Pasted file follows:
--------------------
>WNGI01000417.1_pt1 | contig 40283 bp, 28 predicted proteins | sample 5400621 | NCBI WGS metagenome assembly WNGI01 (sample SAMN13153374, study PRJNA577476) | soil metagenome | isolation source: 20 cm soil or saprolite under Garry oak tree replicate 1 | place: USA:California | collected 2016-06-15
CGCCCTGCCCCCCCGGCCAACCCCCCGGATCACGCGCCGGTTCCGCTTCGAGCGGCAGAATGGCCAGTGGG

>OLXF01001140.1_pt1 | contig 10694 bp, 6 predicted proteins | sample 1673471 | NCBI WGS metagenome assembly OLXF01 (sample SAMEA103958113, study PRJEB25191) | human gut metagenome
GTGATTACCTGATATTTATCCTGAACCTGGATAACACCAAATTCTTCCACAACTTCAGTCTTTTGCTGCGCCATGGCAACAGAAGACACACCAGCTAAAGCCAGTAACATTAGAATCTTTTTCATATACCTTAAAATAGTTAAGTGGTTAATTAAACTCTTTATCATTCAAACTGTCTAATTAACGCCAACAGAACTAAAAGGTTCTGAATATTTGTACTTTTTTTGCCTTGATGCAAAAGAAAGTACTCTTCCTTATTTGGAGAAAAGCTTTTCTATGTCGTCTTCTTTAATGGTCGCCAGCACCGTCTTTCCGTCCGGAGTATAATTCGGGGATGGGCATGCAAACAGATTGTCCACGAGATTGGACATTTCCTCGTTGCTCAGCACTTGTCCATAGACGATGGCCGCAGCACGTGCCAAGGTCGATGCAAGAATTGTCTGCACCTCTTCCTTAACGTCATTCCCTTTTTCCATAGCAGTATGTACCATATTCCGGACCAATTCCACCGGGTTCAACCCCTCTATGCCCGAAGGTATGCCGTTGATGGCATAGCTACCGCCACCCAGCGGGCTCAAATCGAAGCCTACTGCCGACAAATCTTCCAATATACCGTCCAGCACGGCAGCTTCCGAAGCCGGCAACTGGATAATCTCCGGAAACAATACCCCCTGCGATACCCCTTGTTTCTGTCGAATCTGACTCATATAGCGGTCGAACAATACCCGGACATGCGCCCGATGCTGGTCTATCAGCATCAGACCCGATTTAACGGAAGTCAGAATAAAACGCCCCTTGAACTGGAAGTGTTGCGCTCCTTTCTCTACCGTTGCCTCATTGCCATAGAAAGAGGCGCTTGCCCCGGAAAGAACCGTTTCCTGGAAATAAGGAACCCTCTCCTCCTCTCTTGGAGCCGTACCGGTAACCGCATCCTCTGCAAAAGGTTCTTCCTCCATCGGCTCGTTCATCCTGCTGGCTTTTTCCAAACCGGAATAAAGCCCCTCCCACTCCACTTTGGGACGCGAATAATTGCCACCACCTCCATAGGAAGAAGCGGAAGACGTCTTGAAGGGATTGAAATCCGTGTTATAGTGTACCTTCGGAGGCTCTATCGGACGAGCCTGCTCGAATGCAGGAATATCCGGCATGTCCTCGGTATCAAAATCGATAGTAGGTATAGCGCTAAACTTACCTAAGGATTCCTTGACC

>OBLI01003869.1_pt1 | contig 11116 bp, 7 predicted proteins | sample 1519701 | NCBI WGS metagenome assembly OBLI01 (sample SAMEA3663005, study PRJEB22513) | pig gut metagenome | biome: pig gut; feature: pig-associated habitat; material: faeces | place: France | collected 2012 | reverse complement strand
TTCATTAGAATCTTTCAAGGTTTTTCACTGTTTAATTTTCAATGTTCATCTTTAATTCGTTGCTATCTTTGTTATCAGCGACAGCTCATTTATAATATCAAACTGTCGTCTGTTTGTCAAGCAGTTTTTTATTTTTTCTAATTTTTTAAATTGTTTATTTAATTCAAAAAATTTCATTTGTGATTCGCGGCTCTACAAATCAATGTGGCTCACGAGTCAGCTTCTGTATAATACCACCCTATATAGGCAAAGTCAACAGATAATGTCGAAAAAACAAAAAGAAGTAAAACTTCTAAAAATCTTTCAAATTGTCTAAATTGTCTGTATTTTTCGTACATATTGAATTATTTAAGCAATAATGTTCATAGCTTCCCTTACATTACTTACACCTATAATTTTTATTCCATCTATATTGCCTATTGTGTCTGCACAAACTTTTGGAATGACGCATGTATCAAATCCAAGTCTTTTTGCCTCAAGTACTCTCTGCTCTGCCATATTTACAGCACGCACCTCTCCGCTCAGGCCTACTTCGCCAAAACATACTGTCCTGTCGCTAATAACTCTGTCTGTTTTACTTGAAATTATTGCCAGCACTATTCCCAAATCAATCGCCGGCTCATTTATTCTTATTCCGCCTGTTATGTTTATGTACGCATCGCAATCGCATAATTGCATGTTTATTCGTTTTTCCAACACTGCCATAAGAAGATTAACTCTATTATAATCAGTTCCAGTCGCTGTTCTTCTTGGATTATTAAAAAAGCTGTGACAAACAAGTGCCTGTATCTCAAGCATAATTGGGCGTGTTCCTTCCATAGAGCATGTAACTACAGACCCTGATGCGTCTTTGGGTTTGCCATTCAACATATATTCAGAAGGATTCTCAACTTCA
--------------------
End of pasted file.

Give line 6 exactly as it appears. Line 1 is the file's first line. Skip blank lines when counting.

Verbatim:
TTCATTAGAATCTTTCAAGGTTTTTCACTGTTTAATTTTCAATGTTCATCTTTAATTCGTTGCTATCTTTGTTATCAGCGACAGCTCATTTATAATATCAAACTGTCGTCTGTTTGTCAAGCAGTTTTTTATTTTTTCTAATTTTTTAAATTGTTTATTTAATTCAAAAAATTTCATTTGTGATTCGCGGCTCTACAAATCAATGTGGCTCACGAGTCAGCTTCTGTATAATACCACCCTATATAGGCAAAGTCAACAGATAATGTCGAAAAAACAAAAAGAAGTAAAACTTCTAAAAATCTTTCAAATTGTCTAAATTGTCTGTATTTTTCGTACATATTGAATTATTTAAGCAATAATGTTCATAGCTTCCCTTACATTACTTACACCTATAATTTTTATTCCATCTATATTGCCTATTGTGTCTGCACAAACTTTTGGAATGACGCATGTATCAAATCCAAGTCTTTTTGCCTCAAGTACTCTCTGCTCTGCCATATTTACAGCACGCACCTCTCCGCTCAGGCCTACTTCGCCAAAACATACTGTCCTGTCGCTAATAACTCTGTCTGTTTTACTTGAAATTATTGCCAGCACTATTCCCAAATCAATCGCCGGCTCATTTATTCTTATTCCGCCTGTTATGTTTATGTACGCATCGCAATCGCATAATTGCATGTTTATTCGTTTTTCCAACACTGCCATAAGAAGATTAACTCTATTATAATCAGTTCCAGTCGCTGTTCTTCTTGGATTATTAAAAAAGCTGTGACAAACAAGTGCCTGTATCTCAAGCATAATTGGGCGTGTTCCTTCCATAGAGCATGTAACTACAGACCCTGATGCGTCTTTGGGTTTGCCATTCAACATATATTCAGAAGGATTCTCAACTTCA